Painting in a President: Shepard Fairey and the Art of an Election


If there’s an image in the history of American presidential politics that’s more ubiquitous than Shepard Fairey’s “Hope” portrait, it can only be found on the face of our legal tender. But Fairey’s now legendary work was only one in a sea of stellar images inspired by Obama and his legendary quest for the White House. Fairey and Evolutionary Media Group founder Jennifer Gross collect much of the best of that historic time in Art for Obama: Designing Manifest Hope and the Campaign for Change, a 181-page compendium of the campaign’s artistry.

Flavorpill got with Fairey on the eve of Art for Obama‘s release and just a day after the White House succumbed to conservative pressure and allowed noted Obama culture op Yosi Sergant to secede from the NEA limelight. Here’s some of what he had to say about it all.

How’d the idea of the book come about?

Well, this book really came out of the process of me, Yosi [Sergant], Jennifer Gross and MoveOn curating the Manifest Hope art shows for Denver during the Democratic Convention, and then in D.C. during the Inauguration. The amazing thing was that a lot of people started making art to support Obama and his policies. And it was something that Yosi and I really decided was important, and we initially made posters of some of the peoples’ work. Then we decided during the Denver Convention that we would like to do an art show. So then we did a broader call for entries, beyond the circle of artists that we knew, and MoveOn did a call for entries from their web site. We were flooded with really amazing submissions. And then we just chose what we thought was the strongest work, and we put it in those shows.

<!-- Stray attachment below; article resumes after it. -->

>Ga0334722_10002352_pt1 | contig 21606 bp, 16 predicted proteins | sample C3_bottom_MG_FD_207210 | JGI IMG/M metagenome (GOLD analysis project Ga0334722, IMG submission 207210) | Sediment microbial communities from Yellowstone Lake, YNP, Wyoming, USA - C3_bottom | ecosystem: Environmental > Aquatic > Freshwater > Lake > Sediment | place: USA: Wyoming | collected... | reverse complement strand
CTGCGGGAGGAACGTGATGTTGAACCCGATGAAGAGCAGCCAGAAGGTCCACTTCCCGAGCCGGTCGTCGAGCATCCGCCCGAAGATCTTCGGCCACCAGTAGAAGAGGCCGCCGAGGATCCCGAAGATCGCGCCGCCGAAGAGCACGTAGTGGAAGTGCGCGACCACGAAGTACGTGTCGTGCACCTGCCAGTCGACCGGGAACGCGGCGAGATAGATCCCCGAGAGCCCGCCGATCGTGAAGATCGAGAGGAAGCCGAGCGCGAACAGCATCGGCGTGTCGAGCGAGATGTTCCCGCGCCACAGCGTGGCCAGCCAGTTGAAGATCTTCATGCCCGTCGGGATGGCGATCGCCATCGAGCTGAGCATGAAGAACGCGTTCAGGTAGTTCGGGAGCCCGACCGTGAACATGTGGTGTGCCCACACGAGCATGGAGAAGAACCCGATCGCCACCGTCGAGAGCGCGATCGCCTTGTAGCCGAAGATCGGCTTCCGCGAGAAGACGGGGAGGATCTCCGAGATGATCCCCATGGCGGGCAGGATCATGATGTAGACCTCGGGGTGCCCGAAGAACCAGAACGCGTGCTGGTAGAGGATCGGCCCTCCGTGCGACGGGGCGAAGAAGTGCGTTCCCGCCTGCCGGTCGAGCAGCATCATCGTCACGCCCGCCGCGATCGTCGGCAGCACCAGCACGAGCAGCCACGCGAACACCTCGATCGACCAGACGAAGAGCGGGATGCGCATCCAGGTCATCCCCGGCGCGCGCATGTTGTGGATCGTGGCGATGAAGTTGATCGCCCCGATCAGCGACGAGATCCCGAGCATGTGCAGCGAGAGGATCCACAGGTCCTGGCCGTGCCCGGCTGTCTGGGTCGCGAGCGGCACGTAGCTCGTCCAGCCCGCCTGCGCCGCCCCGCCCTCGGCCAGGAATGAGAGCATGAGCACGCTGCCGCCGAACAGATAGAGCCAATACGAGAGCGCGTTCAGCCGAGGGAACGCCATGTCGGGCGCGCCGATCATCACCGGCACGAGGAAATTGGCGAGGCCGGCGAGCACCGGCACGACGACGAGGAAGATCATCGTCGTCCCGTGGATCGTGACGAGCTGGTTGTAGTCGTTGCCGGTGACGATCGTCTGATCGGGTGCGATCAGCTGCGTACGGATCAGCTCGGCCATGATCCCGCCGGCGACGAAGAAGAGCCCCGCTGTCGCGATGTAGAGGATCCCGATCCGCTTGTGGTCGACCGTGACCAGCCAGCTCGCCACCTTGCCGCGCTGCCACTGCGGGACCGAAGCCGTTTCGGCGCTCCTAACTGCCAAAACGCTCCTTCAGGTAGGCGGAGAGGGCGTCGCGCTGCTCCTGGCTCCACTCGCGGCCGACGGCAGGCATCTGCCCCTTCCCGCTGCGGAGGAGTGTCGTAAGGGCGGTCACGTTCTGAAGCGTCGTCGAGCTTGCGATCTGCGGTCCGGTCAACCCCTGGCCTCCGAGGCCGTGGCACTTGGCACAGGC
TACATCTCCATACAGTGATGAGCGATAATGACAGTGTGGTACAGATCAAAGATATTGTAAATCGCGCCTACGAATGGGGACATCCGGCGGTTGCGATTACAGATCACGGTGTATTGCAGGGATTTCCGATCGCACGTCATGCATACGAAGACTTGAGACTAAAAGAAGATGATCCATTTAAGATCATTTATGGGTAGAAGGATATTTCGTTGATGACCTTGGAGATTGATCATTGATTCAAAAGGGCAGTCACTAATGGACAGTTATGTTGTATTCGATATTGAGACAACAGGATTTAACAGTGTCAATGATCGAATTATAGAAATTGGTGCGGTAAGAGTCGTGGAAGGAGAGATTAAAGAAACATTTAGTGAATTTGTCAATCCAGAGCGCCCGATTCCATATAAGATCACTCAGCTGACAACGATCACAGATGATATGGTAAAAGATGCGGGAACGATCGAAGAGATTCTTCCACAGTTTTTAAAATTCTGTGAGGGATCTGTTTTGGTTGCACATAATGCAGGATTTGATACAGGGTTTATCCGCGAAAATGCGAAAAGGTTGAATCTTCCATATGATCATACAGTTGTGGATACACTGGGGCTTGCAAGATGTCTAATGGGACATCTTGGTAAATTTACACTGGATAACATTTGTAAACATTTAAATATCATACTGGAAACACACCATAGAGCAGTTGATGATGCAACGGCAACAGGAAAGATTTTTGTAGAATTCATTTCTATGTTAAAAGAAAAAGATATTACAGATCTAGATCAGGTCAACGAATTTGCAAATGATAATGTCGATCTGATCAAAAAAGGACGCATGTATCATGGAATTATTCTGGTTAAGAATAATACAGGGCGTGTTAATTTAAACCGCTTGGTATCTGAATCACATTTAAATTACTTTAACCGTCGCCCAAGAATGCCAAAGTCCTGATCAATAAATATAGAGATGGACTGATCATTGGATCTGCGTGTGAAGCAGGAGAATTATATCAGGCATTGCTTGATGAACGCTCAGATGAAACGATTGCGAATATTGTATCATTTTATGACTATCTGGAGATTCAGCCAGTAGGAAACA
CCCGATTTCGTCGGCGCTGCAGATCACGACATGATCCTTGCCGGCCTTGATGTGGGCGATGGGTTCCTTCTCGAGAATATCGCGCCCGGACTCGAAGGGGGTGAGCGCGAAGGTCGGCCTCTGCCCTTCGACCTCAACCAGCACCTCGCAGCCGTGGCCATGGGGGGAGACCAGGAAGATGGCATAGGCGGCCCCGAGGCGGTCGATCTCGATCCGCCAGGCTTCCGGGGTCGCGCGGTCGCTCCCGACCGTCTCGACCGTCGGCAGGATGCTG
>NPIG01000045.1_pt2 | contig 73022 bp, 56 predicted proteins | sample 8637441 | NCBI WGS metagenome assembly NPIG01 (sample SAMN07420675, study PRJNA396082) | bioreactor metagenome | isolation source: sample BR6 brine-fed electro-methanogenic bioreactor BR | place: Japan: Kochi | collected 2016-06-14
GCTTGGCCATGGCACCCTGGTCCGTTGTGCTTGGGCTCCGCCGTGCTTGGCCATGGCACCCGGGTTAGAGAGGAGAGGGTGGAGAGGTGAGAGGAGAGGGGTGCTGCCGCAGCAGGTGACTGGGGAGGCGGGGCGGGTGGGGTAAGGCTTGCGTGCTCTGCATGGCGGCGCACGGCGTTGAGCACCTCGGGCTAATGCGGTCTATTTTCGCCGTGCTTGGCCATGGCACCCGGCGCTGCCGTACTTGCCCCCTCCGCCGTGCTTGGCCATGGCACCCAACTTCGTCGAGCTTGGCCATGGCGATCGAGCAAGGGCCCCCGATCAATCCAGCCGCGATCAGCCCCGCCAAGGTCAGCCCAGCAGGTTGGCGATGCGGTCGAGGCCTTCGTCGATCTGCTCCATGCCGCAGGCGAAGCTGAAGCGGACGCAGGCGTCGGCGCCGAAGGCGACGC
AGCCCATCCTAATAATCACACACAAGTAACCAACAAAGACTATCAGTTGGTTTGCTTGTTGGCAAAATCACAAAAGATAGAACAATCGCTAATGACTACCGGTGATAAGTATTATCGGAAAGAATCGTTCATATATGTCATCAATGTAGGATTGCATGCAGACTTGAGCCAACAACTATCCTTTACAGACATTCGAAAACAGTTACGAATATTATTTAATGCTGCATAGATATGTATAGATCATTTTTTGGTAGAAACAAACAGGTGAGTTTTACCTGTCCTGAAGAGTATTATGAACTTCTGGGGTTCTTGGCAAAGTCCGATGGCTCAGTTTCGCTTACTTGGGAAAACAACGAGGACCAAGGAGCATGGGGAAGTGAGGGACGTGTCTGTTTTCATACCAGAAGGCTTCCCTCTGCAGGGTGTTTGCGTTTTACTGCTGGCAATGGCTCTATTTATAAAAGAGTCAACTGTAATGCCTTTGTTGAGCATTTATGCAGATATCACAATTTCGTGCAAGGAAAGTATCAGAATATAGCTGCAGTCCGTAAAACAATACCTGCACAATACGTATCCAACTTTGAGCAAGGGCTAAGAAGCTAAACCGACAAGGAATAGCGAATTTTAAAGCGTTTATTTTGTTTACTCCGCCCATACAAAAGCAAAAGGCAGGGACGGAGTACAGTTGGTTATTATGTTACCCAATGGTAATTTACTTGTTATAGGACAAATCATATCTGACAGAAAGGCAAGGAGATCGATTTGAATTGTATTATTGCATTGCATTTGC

The majority of the work in the book is really the stuff that was shown in the two Manifest Hope art shows. There’s some other work that didn’t make it in shows that we thought was really good. Fortunately, because my “Hope” image had become such a widely known image when people heard that from me or from Yosi that Shepard was assembling an art show, a lot of artists said well, “That’s the show I want to be down with.” So I think we were able to really get the energy and the attention of a lot of the people making art for Obama. We didn’t have to scour the nation. It came to us.

Will you be doing any touring to support the book or curating any further coincident shows?

I don’t have plans for that now. There are going to be some promotional events for the book that I’m going to maybe be involved in. I know there’s going to be one in New York City that I’m trying to figure into my schedule. Unfortunately, I am really really bogged down with obligations.

Really my feeling about the book is that there’s a lot of wonderful art, but it’s not time to just celebrate this body of work. It’s time to use this body of work as a source of inspiration for how people can address the issues that they care about now, as the administration evolves. Obama is president. We don’t need to put Obama on a pedestal anymore. Now we need to, as artists, a creative community, tackle the issues we care about. So for me that’s global warming, the environment, health care. I’d love to see us get out of Afghanistan. Those are issues I want to tackle with my art.

Having this book come out right now and seeing this body of work, some of which was already dealing with those issues, hopefully, will just re-energize the creative community to keep making stuff that they think can make a difference. There’s a lot of really positive work in this book and most of the debates have been very negative lately. And I think it can be a powerful reminder to people that just putting things out there in a positive way, that’s heartfelt, can make a big difference.